Go

The hardest part of that horrible day was leaving the hospital. It was late at night by the time we left and the lobby was deserted, hallways darkened, elevators silent. As we stepped through the doors, the hot sticky air of a summer’s night in Carolina hit us hard in the face. The world beyond these doors was not the same as when we had entered hours before. It had started with waffles and the promise of coming home, and ended in emptiness. This world had been transformed in a matter of hours and the future seemed as dark as the night we were stepping out into.

We processed silently towards the parking deck, the longest walk of my life. Concentrating all our energy and willpower on putting one foot in front of the other, each of us feeling the weight of leaving one of our own behind. No one said a word. This was our lowest moment, our bleakest hour. As we crossed the foot bridge connecting the hospital to the parking deck, I stopped in the middle and looked back up towards the hospital. My mother’s hospital room looked out onto the street, visible from this bridge. The second to last window on the right on the fourth floor of the cancer hospital. A soft light still glowed from her window.

Any ounce of composure I had managed to muster disappeared as the tightness in my chest was released in the form of a wail. I could not continue forward. We were leaving her behind. Our light.

“I know,” my dad whispered. The three of us stood there, broken and defeated, looking up at the light and feeling like this was the end. But we had to go home, we had to let go of that light. It was not a question of being strong. We had no choice but to carry on. That was the hardest part.

It’s been four years since we stood on that bridge together and bid our light goodbye. It feels like four thousand years ago and four minutes at the same time. It’s the first number that seems too big, too far away; you can earn a diploma in four years, elect a new president, cheer on a new cycle of athletes at the Olympics. I am different and yet, the same. I feel at peace with today. I’m not worried about what the next year without her will be like. I know that I’ll be alright. But she will be farther and farther away.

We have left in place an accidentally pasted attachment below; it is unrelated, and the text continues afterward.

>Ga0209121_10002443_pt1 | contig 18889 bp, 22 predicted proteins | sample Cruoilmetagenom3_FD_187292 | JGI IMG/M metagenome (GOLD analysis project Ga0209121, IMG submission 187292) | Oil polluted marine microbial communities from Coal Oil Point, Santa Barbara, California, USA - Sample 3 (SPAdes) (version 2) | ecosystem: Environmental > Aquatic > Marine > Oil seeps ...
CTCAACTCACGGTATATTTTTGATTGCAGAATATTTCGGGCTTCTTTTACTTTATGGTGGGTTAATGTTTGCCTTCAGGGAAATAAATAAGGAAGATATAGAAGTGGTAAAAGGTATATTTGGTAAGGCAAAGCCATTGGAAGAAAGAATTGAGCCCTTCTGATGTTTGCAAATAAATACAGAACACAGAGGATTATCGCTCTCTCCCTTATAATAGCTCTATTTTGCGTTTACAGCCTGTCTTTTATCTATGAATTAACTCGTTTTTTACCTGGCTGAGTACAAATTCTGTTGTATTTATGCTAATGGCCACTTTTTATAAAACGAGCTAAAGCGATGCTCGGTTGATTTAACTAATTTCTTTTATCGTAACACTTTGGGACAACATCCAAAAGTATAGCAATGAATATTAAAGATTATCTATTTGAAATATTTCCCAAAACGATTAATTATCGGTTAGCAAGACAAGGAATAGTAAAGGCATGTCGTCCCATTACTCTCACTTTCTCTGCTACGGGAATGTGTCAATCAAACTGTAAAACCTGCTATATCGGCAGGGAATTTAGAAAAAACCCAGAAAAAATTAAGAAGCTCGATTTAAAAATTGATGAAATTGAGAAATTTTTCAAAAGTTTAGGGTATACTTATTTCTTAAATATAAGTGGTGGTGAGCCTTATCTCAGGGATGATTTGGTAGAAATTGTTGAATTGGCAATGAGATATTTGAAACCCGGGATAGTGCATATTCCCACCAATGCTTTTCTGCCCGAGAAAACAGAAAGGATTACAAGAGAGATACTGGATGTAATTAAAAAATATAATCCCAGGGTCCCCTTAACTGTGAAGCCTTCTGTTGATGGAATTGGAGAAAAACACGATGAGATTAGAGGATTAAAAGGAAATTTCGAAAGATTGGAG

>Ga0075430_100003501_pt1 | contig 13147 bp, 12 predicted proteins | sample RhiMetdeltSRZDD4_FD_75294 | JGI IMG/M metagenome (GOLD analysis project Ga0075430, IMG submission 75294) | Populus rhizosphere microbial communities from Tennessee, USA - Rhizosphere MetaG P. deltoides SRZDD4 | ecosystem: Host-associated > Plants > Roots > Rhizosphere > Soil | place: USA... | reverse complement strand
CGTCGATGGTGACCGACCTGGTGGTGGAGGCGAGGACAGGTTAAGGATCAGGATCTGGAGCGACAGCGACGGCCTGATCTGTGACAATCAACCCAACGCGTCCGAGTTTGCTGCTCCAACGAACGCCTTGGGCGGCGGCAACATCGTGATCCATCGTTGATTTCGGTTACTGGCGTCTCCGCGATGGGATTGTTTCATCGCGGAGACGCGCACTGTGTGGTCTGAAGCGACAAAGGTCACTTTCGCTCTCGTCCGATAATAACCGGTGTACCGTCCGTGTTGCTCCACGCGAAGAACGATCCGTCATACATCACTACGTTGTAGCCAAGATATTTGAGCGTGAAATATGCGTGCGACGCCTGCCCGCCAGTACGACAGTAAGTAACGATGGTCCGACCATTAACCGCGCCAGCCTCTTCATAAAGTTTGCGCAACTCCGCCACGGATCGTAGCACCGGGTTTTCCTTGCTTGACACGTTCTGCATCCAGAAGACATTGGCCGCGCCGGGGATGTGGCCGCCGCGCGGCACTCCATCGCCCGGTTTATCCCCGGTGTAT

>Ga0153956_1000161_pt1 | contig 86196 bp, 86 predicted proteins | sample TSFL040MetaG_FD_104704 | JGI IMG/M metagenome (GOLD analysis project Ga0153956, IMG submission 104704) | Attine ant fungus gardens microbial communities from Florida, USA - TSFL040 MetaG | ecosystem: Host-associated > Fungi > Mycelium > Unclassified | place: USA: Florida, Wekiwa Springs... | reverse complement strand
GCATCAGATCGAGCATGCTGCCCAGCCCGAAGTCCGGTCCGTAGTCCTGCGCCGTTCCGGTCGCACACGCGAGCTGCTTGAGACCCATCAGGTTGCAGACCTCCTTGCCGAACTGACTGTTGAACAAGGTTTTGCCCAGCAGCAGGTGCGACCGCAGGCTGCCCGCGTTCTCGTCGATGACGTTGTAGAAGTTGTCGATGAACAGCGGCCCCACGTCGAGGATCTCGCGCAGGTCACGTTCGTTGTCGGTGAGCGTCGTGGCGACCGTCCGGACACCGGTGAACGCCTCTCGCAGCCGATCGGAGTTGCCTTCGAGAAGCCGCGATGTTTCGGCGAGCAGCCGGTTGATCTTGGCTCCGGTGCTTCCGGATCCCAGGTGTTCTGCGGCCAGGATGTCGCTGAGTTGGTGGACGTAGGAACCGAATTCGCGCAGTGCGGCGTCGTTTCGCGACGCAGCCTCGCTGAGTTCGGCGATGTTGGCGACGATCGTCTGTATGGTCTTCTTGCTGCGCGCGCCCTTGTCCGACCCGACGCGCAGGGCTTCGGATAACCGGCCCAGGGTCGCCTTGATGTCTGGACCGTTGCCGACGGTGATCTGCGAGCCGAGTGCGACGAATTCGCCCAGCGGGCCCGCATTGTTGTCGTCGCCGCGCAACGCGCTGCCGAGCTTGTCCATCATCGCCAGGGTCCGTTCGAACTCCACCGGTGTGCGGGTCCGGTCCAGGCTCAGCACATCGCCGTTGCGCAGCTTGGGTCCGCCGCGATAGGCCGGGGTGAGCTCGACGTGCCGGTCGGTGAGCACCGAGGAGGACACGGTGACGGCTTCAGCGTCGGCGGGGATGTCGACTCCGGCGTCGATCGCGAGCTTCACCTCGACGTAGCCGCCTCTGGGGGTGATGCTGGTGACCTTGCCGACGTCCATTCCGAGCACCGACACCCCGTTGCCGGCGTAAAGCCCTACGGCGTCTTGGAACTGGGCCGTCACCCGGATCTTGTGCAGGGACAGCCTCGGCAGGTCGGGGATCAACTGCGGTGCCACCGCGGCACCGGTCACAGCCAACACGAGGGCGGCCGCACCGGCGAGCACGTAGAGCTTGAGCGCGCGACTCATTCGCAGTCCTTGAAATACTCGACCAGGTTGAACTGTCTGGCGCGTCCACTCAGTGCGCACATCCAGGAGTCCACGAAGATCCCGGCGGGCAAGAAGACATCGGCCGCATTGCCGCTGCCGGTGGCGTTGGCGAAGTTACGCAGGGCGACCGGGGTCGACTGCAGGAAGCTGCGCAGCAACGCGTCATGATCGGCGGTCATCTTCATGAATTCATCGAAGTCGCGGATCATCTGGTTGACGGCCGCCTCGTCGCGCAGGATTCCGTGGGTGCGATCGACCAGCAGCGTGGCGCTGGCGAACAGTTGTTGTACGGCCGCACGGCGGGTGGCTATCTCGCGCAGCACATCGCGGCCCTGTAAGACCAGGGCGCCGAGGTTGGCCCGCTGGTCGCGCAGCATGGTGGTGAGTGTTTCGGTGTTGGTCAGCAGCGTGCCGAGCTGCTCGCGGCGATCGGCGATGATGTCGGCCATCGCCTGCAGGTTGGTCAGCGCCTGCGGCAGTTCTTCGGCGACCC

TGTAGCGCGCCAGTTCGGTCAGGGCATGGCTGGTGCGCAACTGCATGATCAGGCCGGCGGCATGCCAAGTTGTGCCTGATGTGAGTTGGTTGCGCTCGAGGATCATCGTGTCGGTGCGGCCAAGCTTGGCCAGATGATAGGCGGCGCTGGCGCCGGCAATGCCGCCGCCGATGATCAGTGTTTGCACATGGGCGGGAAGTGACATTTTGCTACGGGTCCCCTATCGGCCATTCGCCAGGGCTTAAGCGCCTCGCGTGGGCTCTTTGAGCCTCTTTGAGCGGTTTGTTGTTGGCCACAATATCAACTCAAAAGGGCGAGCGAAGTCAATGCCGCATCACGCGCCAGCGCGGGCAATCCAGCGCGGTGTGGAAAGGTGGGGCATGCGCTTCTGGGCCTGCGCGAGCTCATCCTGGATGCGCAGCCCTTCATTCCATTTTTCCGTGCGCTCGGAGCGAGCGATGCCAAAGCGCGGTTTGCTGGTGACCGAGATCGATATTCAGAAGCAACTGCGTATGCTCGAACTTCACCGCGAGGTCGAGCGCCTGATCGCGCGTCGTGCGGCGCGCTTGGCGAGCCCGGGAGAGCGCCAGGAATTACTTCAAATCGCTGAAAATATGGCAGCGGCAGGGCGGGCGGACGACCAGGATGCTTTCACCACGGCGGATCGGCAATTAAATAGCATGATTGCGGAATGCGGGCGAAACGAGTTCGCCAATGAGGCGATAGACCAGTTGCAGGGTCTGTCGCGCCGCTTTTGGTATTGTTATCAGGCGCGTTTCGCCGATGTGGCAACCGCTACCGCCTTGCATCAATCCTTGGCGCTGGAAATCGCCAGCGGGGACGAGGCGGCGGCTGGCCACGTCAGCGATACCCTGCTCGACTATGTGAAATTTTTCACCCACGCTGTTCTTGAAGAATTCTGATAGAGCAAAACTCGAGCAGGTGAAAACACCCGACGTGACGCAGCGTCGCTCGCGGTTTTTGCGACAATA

As for that bridge, I’ve visited it many times in my mind, though I’ve never been able to stomach the idea of actually going there again. In dreams, on hazy mornings while sipping my coffee, looking out the train window, while swimming laps at the pool, or when I’m feeling very lost. Sometimes the ending is different. But the light is always there. It used to be a place of regret, where everything I should have said and done would come crashing down on me. But now it has become my crossroads, a physical marker between my past and my present, and the future that lies ahead. It is a place of ending and beginnings. A place where I can stand from within the deepest recesses of my mind from any place in the world and know that if I look up, I will be reminded to go forward.

There will be other bridges to cross.

relay for life 2011

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